Table 3: Distribution of participants according to help-seeking behavior and family type

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Among rural participants, 19.2% were early help seekers and 80.8% were late help seekers. Among urban participants, 47.3% were early help seekers and 52.7% were late help seekers. We found a statistically significant association between help-seeking behavior and locality, with a negative association between living in a rural area and early help seeking [Table 4].
Table 4: Distribution of participants according to help-seeking behavior and locality

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No statistically significant association was found between early and late help seeking and mean personal DSS score. However, there was a statistically significant association between early and late help seeking and mean perceived DSS score, with the scores being higher in late help seekers [Table 5].
Table 5: Comparison of mean Depression Stigma Scale score among early and late help seekers

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There was no statistically significant association between help-seeking behavior and main reason for help seeking. As a group, depressive symptoms were the most common reason for help seeking (26%), closely followed by sleep problems (24%) and anxiety and related symptoms (22%). When individual symptoms were considered, sleep disturbance was the most common symptom (24%), followed by anxiety (18%) [Table 6].
Table 6: Distribution of participants according to help-seeking behavior and main reason for help seeking

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There was no statistically significant association between help-seeking behavior and religion, symptom severity, comorbid physical/psychiatric illness, level of psychological distress, and any of the “big five” personality traits (openness, conscientiousness, extraversion, agreeableness, and neuroticism).


  Discussion Top


The aim of this study was to examine factors affecting help-seeking behavior among people with depression, by investigating the relationship of sociodemographic factors, illness-related factors, and patient-related factors with early or late help seeking. In this study, 40% of the population were early help seekers as opposed to 60% who were late help seekers.

Correlation of sociodemographic factors with help seeking

  • Sex: In our study, 48.1% of females were early help seekers as opposed to 30.4% of males, and 69.6% of males were late help seekers as opposed to 51.9% of females. Despite no statistically significant association between sex and help seeking, we found the above numbers to be significant. Studies by González et al.[22] and Chartrand et al.[23] found a positive association between female gender and help seeking. This is consistent with previous research, which found that help seeking in males was perceived as a threat to hegemonic masculinity.[12] However, Boerema et al.,[24] Lin and Parikh,[25] Coryell et al.[26] found no association between gender and help seeking. The absence of a statistical significance in our study may be due to a small sample size that limits the statistical power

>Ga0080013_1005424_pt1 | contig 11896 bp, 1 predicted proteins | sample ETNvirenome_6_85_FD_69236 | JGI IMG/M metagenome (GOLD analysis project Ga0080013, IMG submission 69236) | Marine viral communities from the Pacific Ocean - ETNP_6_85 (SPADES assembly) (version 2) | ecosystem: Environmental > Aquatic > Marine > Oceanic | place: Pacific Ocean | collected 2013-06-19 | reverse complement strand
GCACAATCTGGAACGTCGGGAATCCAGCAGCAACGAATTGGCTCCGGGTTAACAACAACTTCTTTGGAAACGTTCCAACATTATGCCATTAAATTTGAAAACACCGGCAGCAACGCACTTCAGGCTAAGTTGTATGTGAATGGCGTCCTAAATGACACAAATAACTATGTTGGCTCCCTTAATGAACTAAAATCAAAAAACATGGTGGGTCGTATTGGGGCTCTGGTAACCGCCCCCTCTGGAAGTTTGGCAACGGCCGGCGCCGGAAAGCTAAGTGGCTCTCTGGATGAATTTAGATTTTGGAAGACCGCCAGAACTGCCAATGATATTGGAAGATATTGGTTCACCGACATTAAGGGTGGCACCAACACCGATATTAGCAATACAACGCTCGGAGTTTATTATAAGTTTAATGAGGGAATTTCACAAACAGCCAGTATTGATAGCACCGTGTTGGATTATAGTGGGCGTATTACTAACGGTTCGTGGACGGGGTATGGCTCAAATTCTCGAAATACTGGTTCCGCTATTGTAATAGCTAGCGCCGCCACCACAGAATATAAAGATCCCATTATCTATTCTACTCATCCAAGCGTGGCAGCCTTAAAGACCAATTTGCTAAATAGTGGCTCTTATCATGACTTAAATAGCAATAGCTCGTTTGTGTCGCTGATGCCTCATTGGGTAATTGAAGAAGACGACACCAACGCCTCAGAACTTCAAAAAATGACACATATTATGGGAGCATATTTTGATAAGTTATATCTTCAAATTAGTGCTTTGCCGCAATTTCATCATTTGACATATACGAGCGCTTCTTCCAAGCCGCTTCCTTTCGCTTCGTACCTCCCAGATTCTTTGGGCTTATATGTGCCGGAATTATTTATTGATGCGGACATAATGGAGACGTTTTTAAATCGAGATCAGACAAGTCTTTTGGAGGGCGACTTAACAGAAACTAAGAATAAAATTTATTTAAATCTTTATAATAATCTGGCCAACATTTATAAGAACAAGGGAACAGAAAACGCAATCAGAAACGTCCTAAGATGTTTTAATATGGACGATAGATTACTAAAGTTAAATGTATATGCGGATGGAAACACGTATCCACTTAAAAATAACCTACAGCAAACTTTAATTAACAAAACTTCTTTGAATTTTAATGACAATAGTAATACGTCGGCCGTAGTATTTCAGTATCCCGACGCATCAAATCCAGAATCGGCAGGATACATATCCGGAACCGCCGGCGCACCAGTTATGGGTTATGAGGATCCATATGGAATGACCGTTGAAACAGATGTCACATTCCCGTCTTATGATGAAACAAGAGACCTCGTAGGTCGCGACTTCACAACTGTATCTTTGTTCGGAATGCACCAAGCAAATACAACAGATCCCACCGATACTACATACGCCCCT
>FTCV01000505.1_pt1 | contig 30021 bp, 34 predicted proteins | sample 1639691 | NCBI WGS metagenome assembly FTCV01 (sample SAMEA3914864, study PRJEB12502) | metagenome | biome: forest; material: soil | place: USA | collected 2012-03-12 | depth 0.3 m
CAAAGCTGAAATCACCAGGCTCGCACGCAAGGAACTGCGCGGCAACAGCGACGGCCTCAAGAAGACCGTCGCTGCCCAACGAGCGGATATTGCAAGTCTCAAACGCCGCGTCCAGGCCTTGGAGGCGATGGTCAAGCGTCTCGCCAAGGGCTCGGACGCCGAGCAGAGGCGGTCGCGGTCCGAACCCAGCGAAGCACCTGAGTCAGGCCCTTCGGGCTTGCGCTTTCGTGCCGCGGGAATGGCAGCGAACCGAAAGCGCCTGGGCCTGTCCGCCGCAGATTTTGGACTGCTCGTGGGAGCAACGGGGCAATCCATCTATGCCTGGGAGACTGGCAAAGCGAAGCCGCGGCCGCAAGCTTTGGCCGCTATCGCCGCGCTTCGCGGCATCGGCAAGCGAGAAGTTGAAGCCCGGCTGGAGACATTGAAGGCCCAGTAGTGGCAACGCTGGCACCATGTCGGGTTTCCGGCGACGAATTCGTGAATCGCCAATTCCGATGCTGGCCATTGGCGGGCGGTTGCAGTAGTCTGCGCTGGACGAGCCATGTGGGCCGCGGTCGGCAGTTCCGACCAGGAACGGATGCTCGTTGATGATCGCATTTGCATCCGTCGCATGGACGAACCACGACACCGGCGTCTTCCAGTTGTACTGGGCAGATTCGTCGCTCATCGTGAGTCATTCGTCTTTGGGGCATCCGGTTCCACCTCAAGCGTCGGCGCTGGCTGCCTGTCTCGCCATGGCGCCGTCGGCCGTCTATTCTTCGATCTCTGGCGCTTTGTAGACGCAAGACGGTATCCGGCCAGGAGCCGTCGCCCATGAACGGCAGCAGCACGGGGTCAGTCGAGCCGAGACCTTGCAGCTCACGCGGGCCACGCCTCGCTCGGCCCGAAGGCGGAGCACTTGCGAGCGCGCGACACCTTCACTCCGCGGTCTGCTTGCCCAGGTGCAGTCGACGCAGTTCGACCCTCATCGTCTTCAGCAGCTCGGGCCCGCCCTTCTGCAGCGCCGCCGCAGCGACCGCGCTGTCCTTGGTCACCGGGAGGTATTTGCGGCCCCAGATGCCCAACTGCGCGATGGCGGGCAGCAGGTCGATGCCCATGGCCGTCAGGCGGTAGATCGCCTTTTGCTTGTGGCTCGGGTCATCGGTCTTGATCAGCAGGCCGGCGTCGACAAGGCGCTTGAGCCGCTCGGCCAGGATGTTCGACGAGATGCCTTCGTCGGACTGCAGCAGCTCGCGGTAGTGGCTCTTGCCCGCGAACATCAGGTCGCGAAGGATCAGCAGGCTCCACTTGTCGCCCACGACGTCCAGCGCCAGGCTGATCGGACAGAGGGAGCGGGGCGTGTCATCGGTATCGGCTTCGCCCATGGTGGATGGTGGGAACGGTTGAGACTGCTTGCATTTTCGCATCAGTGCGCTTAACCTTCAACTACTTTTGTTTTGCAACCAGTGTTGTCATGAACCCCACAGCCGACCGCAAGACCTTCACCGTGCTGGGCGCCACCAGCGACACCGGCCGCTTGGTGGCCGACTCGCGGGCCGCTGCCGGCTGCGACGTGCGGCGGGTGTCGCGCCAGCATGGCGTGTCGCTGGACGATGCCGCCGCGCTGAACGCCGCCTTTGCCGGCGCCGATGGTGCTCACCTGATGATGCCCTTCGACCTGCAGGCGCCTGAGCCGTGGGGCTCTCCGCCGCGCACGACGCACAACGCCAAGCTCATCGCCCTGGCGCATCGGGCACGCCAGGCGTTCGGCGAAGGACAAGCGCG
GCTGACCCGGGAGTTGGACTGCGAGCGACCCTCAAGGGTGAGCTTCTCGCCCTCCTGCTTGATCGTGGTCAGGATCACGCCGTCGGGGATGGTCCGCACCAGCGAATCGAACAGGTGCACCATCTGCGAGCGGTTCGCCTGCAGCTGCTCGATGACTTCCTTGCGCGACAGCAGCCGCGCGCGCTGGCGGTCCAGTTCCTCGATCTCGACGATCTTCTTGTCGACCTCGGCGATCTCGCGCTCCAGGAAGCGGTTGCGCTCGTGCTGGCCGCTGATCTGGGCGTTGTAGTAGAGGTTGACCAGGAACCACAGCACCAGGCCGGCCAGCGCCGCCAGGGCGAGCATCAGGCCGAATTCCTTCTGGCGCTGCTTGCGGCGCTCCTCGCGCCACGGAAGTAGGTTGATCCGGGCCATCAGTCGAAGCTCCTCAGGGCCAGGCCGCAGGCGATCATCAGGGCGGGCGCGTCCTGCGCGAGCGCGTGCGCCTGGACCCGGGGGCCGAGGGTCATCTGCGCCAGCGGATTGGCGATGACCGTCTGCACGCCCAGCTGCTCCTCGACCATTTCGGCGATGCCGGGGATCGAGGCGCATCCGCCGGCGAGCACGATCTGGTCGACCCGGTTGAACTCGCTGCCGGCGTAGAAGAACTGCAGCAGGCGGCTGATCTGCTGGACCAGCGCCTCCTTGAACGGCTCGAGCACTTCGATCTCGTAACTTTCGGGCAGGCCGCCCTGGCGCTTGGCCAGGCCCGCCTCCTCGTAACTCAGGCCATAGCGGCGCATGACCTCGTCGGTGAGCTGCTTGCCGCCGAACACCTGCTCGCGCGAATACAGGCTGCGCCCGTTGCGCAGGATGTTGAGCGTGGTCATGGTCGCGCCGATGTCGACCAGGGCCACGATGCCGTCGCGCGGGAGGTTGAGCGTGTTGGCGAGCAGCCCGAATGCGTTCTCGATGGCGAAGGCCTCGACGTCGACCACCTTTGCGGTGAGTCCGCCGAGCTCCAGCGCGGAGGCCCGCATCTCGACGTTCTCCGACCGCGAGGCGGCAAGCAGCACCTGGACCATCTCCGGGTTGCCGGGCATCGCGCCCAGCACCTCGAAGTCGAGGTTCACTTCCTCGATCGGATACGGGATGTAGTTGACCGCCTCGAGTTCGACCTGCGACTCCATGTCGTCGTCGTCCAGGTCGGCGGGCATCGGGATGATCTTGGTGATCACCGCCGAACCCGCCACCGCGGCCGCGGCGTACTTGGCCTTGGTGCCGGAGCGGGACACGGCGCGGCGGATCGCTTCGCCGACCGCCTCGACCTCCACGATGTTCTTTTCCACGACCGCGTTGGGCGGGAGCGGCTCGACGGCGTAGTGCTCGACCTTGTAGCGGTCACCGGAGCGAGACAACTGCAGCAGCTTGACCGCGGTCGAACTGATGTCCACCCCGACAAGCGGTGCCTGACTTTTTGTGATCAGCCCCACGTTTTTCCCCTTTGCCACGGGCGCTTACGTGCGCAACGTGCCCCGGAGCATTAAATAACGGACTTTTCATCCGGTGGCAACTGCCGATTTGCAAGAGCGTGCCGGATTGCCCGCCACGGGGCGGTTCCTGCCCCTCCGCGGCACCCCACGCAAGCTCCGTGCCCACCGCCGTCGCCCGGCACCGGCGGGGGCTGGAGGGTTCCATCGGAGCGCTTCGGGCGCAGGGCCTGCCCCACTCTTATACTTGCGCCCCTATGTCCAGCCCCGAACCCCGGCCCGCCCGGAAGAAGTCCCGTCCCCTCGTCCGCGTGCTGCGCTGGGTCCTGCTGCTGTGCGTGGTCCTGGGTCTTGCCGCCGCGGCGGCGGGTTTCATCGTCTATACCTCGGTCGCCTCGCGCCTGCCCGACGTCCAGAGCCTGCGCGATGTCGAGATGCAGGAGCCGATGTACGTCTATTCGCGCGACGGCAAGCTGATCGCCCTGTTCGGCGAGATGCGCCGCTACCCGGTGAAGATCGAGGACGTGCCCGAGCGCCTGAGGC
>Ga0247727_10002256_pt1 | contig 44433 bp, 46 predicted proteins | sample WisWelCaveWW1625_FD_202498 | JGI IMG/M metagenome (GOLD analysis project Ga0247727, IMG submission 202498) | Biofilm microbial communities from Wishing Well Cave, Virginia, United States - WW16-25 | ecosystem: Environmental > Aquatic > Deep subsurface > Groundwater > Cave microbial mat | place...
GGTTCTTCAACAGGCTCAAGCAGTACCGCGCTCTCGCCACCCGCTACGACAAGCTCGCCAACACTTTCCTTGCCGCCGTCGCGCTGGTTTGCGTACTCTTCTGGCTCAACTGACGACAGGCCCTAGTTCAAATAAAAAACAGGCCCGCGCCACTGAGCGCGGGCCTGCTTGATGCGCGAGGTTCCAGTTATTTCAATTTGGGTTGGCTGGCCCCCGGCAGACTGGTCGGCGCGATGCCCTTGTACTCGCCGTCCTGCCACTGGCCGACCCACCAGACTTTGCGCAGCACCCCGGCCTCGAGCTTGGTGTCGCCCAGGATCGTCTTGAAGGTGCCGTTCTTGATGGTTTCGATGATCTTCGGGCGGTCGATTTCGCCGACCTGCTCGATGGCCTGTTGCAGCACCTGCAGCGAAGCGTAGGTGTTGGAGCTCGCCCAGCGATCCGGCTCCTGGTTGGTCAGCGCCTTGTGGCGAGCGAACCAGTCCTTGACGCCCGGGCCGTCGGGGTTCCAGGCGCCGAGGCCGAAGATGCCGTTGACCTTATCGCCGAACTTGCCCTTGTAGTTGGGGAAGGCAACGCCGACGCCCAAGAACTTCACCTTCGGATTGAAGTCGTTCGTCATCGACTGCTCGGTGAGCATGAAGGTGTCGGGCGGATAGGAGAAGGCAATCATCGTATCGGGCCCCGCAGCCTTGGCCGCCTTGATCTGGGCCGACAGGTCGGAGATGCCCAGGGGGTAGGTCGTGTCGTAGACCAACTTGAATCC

• Mean age: There was no statistically significant association between mean age and help-seeking behavior, as in the study by Boerema et al.,[24] whereas Gabilondo et al.[27] found a positive association between middle age and increased help seeking
  • Education: No statistically significant association was found between educational level and help-seeking behavior. This finding is consistent with previous studies by González et al.[22] and Coryell et al.,[26] but other studies such as the ones by Hailemariam et al.[28] and Gadalla [29] have found a positive association between higher levels of education and help seeking. A noteworthy finding in our study was that there were more early help seekers than late help seekers in the illiterate group, and vice versa in the participants with graduate-level education and above, which is contrary to most literature on the matter. One possible explanation for this could be the type of center being approached by the study participants, with our center being a government tertiary care hospital. Previous research has shown that individuals with higher education are more likely to use private health-care services than illiterate individuals [30]